John Constantine has fought world-shattering demonic entities on alternate planes of reality, stared down abyssal horrors that would strike the sanity from ordinary men, and saved the lives of countless innocents during his decades-long career. Yet you’d be far more likely to find the eponymous anti-hero of Hellblazer getting stone drunk at the local boozer than performing feats of derring-do.
If you’re lucky, he might sketch out a few arcane symbols in the beer of a spilled pint before disappearing into the shadows.
Though the character was invented by Alan Moore during the legendary author’s run on Swamp Thing, it was writer Jamie Delano who expanded upon Moore’s prototype and made Constantine into the iconic figure we know today. Three years after his first appearance on the page, the chain-smoking trickster was granted his own series in 1988. First published by DC Comics, and then continuing under their Vertigo imprint from 1993, Hellblazer was one of the most successful and long running series of the DC subsidiary. Vertigo were well recognised as purveyors of the most cerebral and daring comics in mainstream circulation. This reputation was largely established by Delano’s early run on Hellblazer, his acerbic writing accompanied by John Ridgeway’s hellish depictions and bound in Dave McKean’s surrealist covers.
Equal parts supernatural thriller, noir crime fiction, and horror, the stories centered on Constantine’s confrontations with otherworldly threats, his battlegrounds comprising dark alleyways, crowded pubs, grotty bathrooms, and dreary council estates. The series featured truly disturbing visuals, as tumourous demons and rogue sorcerers wreaked gore-drenched havoc on wicked and innocent alike. Equal to the carnage dispensed by these beings were the works of enemies more mundane; John often confronted the worst of humanity, with some of the most haunting adventures firmly rooted in reality.
What elevated Hellblazer from other comics featuring gruesome monsters and swaggering detectives, what makes it still so cherished, was its scathing social commentary. It was bluntly satirical, a cigarette snubbed out in the face of the gutter politics and destructive policies of Britain’s past, from the days of Empire to New Labour. While most political commentators working in the visual medium are confined to the allegorical, in the world of Hellblazer, politicians and social issues could become literal demons plaguing the public. Gentrification unleashing a plague pit that kills the poor, the revenants of our imperial past rising up to massacre the residents of former colonies, union members who cross picket lines cursed with body-enveloping scabs… the messages were ham-fisted at times, but rarely to the detriment of good story-telling. The series wore the politics of its writers on its sleeve, and was perhaps the first by a mainstream publisher to do so with a proud sneer and a blatantly raised middle-finger.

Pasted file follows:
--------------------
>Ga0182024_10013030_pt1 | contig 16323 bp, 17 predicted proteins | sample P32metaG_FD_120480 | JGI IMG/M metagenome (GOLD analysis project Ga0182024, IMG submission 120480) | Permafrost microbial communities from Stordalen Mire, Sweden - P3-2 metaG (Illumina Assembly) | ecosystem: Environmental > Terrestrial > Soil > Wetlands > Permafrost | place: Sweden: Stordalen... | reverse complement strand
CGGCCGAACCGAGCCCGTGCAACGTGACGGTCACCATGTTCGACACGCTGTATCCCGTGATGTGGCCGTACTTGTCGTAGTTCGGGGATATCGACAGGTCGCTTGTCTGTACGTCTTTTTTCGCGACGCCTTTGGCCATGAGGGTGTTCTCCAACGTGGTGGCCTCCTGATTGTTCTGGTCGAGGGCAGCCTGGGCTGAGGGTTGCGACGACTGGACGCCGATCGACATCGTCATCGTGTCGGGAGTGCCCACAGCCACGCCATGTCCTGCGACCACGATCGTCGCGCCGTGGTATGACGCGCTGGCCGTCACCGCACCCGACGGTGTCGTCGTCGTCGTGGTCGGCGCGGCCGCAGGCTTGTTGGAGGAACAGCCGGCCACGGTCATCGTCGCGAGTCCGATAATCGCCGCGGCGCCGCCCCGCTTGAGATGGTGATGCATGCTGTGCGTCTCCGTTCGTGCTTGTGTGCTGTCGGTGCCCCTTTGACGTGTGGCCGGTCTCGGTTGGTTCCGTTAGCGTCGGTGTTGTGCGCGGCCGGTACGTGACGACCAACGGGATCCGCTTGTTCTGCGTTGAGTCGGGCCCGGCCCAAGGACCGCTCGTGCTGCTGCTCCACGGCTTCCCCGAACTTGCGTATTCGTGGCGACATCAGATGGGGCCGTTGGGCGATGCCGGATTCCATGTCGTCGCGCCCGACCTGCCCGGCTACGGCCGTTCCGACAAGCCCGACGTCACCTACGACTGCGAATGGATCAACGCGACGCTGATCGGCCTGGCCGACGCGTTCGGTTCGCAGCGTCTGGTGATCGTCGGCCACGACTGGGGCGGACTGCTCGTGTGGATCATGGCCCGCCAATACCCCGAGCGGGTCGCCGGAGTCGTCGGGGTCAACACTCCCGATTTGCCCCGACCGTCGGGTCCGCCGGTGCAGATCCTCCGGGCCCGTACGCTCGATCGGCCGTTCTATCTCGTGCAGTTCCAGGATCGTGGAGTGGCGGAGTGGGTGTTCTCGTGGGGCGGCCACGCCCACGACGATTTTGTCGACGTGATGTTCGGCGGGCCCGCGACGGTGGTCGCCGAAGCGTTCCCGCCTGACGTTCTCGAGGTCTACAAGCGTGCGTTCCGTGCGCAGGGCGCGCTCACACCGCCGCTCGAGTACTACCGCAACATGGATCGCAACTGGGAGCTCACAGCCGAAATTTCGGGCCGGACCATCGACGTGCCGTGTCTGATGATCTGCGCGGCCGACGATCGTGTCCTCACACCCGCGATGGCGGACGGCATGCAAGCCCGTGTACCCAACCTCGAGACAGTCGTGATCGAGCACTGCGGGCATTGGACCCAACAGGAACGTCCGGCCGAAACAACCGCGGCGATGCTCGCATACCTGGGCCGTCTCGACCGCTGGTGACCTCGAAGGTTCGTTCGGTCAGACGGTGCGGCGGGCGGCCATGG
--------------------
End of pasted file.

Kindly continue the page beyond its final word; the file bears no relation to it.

John Constantine has been depicted by a wide range of writers and artists over the years, written by some of the biggest names in modern British comics: Garth Ennis, Grant Morrison, Warren Ellis, and Neil Gaiman among them. They’ve all made their individual marks on the anti-hero, but some characteristics have stuck. He is consistently a smirking, conniving, and downright selfish man, with far more of the ‘anti’ in him than other popular DC comic heroes. While there are certainly good intentions at the heart of the grizzled magus, lives are ruined as often as they are saved by his lies, cons, and double-crosses. No pristine capes here; just a trenchcoat reeking of Silk-Cut. But what makes The Constant One a cut-rate paragon is also the reason for his lasting appeal: his essential and immediately resonant humanity.
Over his long and varied life, he’s managed to get his nicotine-stained fingers into all manner of occult practices, vices, and schemes. And with such fantastic creative talent and so extensive a catalogue, it can be hard to pick favourites. But in honour of the museum’s recent acquisition of a new Hellblazer page (by an anonymous donor via the V&A), here are 5 essential Constantine collections. Together these explore the mythology, the motivations, and various aspects of The Rake At The Gates Of Hell.
Issues 1 – 9, 1988
Writer: Jamie Delano
Artists: John Ridgway, Alfredo Alcala, Rick Veitch,